The Zombie Apocalypse

I was racing to lock up the library and go home, when I stopped to jot down a to-do list for the next day. If I didn’t write down all the things on my mind, I’d forget them by morning.

  1. Work on the Book Club Grant
  2. Review the 3rd grade book club book
  3. Read the Teen Book Club book
  4. Plan the Zombie Apocalypse

There’s nothing quite like the to-do list of a librarian and a writer to give normal people pause.

Technically, I suppose one doesn’t plan the zombie apocalypse unless one is a zombie. As a mere mortal, I should be planning to buy lasix in uk survive the zombie apocalypse. My writing friends tell me they want me on their team when the apocalypse comes due to my former lives as a nurse and a farmer. I do know how to stitch people up and grow things to eat. Still even though I might have a chance being useful in the zombie apocalypse, I can’t say reading or writing about it is very appealing. Give me a story with a kick-ass heroine and a sword and I’m happy, but I have issues with zombies.

At the library where I work though, the teens love zombie stories. So, I read Pride and Prejudice and Zombies with them mostly to get them to consider reading Pride and Prejudice. I figured if Elizabeth Bennett is my all-time favorite smart-ass heroine, how much better would she be with a sword? Unfortunately, I really wanted Elizabeth to have a smarter foe. If you are going to be great with a sword, you should be using it against someone with a brain. The teens loved the zombies and hated the regency romance. So, I’m planning a teen writing program on writing new zombie apocalypse stories. Maybe I can get the teens excited about writing a better zombie narrative. One with a little more brains.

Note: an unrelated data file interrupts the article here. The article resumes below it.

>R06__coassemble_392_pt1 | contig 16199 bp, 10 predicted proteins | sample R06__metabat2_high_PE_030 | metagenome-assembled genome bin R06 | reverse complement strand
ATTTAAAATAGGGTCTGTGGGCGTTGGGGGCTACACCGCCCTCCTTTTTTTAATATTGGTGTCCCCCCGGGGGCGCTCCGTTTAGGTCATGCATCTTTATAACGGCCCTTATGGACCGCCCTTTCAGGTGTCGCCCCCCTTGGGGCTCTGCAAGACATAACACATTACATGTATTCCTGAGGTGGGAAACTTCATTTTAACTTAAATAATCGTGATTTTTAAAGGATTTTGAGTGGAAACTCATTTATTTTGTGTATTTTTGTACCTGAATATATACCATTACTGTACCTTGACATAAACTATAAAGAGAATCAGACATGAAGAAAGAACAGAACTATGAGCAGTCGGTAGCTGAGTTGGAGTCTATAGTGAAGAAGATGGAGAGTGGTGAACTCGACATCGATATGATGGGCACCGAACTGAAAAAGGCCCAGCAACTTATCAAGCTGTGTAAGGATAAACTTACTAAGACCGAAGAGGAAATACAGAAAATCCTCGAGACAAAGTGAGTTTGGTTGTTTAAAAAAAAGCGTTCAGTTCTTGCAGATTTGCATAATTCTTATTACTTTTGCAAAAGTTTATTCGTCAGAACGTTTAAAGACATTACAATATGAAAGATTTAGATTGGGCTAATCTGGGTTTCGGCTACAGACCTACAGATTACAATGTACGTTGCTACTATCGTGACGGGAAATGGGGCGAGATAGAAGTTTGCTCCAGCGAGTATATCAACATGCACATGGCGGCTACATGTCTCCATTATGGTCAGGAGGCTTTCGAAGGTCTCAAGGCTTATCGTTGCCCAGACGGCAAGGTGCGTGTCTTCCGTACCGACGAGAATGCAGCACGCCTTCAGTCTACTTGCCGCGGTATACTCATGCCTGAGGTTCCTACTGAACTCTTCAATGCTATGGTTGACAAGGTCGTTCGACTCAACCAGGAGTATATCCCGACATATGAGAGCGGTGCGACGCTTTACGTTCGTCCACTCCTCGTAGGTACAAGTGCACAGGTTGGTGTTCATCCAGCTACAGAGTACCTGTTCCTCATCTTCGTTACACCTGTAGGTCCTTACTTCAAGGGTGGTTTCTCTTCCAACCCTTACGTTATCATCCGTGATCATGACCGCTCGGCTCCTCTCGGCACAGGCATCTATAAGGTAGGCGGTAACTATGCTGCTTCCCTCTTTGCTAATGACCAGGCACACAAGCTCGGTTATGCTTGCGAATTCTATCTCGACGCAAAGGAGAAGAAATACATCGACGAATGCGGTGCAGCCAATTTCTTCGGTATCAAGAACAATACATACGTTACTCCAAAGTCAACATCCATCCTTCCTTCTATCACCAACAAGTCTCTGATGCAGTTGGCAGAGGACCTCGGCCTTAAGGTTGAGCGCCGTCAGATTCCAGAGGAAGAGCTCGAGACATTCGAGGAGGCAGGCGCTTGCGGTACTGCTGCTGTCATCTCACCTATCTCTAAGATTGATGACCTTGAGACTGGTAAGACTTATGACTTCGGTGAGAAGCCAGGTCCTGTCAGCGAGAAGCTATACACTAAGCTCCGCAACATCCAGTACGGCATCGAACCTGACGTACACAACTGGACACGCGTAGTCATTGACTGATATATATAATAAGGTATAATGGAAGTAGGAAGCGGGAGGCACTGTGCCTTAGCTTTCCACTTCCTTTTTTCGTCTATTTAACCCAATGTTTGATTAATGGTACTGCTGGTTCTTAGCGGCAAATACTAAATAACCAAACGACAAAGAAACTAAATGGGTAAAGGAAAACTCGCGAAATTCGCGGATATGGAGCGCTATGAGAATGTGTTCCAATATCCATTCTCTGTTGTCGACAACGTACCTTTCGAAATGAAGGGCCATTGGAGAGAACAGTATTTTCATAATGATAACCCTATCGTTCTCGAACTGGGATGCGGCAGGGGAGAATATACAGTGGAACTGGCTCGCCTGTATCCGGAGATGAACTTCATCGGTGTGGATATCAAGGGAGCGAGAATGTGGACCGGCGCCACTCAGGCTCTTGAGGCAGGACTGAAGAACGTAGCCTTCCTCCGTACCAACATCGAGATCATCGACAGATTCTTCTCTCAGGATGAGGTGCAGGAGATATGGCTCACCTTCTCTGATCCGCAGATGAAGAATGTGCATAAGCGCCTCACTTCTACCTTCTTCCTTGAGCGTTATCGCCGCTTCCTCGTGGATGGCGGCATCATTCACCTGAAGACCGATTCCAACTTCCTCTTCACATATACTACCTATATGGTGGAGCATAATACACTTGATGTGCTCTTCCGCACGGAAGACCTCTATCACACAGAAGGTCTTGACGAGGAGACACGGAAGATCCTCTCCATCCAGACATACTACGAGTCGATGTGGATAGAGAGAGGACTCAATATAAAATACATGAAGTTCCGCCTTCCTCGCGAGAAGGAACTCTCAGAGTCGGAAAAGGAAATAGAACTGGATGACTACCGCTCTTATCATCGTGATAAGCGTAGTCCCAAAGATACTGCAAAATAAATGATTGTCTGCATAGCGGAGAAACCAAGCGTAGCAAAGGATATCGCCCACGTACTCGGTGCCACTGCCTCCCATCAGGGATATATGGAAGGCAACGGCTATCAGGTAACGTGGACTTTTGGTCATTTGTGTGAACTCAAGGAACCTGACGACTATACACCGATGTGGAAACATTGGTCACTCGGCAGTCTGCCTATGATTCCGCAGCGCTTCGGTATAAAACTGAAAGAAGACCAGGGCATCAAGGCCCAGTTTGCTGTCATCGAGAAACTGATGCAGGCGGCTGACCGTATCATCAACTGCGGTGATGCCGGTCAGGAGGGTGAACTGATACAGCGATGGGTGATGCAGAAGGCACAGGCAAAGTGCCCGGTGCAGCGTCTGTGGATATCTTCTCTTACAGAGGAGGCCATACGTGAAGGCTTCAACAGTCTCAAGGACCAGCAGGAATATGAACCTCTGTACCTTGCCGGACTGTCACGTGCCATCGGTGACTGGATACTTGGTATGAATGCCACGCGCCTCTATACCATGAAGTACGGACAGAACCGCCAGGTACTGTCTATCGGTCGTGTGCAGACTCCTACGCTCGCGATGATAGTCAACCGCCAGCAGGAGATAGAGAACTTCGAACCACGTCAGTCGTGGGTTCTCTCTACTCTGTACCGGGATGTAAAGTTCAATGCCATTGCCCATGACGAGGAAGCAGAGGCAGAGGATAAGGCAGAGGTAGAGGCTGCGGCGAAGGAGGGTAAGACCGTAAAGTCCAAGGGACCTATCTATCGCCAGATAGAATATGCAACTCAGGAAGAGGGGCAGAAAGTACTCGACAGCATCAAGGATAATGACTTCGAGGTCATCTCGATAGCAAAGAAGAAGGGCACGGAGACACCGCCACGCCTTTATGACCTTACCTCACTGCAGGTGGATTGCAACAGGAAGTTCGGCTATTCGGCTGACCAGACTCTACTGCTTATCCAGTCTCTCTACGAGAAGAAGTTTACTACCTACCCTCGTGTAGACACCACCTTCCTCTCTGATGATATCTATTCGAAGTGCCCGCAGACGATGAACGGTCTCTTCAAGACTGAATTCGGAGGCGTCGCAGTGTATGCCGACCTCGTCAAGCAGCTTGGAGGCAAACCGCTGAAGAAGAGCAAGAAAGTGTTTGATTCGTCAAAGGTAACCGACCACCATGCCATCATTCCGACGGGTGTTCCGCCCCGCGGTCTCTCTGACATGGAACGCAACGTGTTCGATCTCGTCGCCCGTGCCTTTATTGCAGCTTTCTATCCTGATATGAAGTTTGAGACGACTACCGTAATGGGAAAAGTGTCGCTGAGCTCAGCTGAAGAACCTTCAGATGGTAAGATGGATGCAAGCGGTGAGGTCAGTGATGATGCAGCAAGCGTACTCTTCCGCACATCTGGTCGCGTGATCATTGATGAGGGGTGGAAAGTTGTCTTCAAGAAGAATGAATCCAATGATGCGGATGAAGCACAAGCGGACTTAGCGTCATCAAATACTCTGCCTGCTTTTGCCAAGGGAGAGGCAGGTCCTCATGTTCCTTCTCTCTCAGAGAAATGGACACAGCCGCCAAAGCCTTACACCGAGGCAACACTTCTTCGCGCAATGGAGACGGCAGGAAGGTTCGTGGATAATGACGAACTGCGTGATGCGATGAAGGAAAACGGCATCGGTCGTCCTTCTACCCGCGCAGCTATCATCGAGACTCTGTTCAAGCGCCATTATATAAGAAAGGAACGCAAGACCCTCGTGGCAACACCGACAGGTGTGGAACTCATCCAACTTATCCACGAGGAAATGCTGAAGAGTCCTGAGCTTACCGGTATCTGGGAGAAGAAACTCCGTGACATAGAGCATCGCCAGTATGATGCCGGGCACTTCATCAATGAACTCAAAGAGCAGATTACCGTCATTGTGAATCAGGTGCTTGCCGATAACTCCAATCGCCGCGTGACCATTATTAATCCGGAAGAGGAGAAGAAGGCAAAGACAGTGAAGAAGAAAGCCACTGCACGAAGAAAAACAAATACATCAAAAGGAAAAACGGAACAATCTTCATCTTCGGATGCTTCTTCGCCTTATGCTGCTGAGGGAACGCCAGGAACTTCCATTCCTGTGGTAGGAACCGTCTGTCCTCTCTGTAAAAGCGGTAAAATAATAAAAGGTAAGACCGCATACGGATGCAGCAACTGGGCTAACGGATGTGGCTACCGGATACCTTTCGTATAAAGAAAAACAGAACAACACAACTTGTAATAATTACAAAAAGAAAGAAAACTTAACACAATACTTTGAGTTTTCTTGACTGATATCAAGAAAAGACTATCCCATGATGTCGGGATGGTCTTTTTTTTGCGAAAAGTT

Fortunately, I discovered a great book called Stem to Story by 826 National, a book of activities that combine writing and STEM. They have a chapter on “Rewriting the Zombie Apocalypse” by Julius Diaz Panorińgan that combines a great deal of actual science about how diseases spread with student’s creating new zombie stories.  If you think about it, there are loads of things that cause diseases and loads of ways for those diseases to spread. So, if we apply that to zombies, they can be created in multiple ways. They can be fought in multiple ways. Usually though, zombie narratives utilize some kind of disease metaphor. An epidemic occurs. The dead rise. They have an insatiable hunger. Their bite infects the living, creating more zombies, which need to be killed before they spread the infection.

Zombies always have an insatiable hunger and that is where the story could have so much meaning. What if zombies and their hungers are metaphors for something that really exists in this world? This is what I want the teens to explore in their new zombie narratives. If zombies are mindless empty creatures hungrily and greedily craving more, what can that be a metaphor for in our current day? What kinds of satirical or metaphorical stories can we tell about society as zombie narratives?

So, I’m planning the zombie apocalypse. I guess, we’ll see who is left standing when it’s all over.